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Corsair Performance Pro 256GB SSD review

Corsair supplies the Performance Pro SSD drive inside a very serious-looking cardboard box featuring a cold, metallic theme. The artwork is very basic, with a picture of the drive itself being the main attraction. The drive weights only 80gr and requires no special shock protection, therefore the small box offers more than enough protection during shipping.


Inside the box there is only a simple black 2.5” to 3.5” adapter and mounting screws for installing the drive inside a desktop case which does not support 2.5” devices.


The chassis of the Performance Pro drive is metallic, with a very smooth brushed aluminum appearance and rounded edges. The body of the drive is exactly the size of any common 2.5” disk.


The bottom metallic plate of the drive is of the same color as the rest of the drive and also metallic. At the bottom of the drive Corsair placed two small round warranty stickers, plus a third large sticker with the drive’s warranty details and serial number.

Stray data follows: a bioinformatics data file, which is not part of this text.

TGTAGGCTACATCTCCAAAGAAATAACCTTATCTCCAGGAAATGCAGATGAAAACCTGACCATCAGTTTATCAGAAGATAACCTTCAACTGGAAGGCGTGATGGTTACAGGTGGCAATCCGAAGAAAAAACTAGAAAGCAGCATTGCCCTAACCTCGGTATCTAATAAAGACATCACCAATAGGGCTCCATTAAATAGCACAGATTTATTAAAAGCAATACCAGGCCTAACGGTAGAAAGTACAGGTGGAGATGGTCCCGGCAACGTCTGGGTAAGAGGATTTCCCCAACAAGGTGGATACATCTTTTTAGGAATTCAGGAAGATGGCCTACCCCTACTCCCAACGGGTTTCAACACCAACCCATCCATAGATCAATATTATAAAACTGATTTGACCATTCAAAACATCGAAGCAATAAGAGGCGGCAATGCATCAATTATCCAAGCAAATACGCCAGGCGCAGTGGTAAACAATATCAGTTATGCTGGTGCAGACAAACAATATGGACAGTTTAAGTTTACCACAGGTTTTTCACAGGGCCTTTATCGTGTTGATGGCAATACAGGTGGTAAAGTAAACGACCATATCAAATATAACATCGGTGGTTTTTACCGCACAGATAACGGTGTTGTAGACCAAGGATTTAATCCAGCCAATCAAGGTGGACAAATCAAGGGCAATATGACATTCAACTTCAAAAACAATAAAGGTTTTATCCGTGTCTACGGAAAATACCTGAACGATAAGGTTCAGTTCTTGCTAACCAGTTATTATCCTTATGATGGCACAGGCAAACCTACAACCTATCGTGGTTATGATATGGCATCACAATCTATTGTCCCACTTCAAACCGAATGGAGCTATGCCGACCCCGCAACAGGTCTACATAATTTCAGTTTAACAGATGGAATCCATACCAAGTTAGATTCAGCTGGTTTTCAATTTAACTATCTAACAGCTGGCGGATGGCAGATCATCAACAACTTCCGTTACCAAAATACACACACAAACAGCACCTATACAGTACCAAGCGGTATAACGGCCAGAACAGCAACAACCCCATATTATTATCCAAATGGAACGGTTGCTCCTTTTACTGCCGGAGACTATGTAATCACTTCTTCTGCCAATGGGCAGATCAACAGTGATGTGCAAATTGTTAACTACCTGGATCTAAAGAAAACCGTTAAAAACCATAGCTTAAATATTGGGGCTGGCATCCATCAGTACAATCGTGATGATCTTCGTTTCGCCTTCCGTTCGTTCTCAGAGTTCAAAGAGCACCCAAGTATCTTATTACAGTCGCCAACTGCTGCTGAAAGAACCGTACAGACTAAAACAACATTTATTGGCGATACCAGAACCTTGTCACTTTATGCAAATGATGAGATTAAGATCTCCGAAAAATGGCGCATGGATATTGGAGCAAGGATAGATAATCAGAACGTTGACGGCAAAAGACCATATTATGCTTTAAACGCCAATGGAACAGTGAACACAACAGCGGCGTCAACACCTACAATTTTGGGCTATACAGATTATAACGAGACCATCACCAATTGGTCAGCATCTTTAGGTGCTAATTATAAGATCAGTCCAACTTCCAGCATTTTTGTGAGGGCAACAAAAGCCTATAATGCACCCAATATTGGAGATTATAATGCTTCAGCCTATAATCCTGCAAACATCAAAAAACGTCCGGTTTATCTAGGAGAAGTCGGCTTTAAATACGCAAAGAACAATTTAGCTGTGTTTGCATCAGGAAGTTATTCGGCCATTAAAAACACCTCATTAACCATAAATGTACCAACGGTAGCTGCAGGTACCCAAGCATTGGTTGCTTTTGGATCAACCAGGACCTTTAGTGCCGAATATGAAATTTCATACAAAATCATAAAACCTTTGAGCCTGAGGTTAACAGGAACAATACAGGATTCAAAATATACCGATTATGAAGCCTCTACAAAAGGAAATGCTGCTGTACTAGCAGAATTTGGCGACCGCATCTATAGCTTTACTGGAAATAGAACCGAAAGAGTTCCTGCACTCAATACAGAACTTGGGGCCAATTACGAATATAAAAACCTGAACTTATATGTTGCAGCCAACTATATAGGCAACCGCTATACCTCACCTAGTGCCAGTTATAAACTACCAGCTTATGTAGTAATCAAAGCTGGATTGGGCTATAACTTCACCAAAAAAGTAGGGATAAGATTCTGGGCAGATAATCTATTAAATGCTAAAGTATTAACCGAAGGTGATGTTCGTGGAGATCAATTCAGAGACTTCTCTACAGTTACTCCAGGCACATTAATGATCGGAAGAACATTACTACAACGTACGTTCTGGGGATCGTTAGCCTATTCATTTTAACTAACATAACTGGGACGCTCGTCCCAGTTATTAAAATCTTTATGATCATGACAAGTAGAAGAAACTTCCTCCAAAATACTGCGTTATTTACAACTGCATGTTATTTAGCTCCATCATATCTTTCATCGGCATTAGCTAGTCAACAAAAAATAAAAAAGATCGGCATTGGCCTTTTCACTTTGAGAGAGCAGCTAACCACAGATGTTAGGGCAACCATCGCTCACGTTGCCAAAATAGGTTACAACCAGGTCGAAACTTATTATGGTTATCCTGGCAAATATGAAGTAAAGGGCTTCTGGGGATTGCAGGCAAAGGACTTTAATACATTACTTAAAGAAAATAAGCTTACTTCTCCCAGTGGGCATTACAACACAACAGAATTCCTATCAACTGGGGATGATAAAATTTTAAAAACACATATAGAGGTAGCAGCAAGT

Removing the metallic plate reveals the green PCB of the drive. Soft pads are pressing against all chips, gripping the PCB firmly and minimizing even the most brutal of physical shocks for maximum reliability, as well as serving as a heat exchanger between the chips and the metallic surface of the drive.

At the left side one can notice two NANYA DDR3 1333MHz RAM chips which this drive’s controller is using for caching, something you would never find in a Sandforce 2281 controlled drive.

Eight MLC flash memory chips can be seen to the right side of the PCB. Each of the chips offers 32GBs of storage capacity, although when the drive is formatted the total usable capacity is just shy of 240GB and not 256GB. The Toshiba 34nm synchronous NAND chips this drive is using are renowned for their outstanding long term reliability.

The Marvell 88SS9174 BKK2 controller chip is installed at the bottom side of the PCB. We could call this the “Intel’s favorite”, as most of Intel’s products are based on this controller. It is considered to be one of the most stable SSD controllers ever designed.

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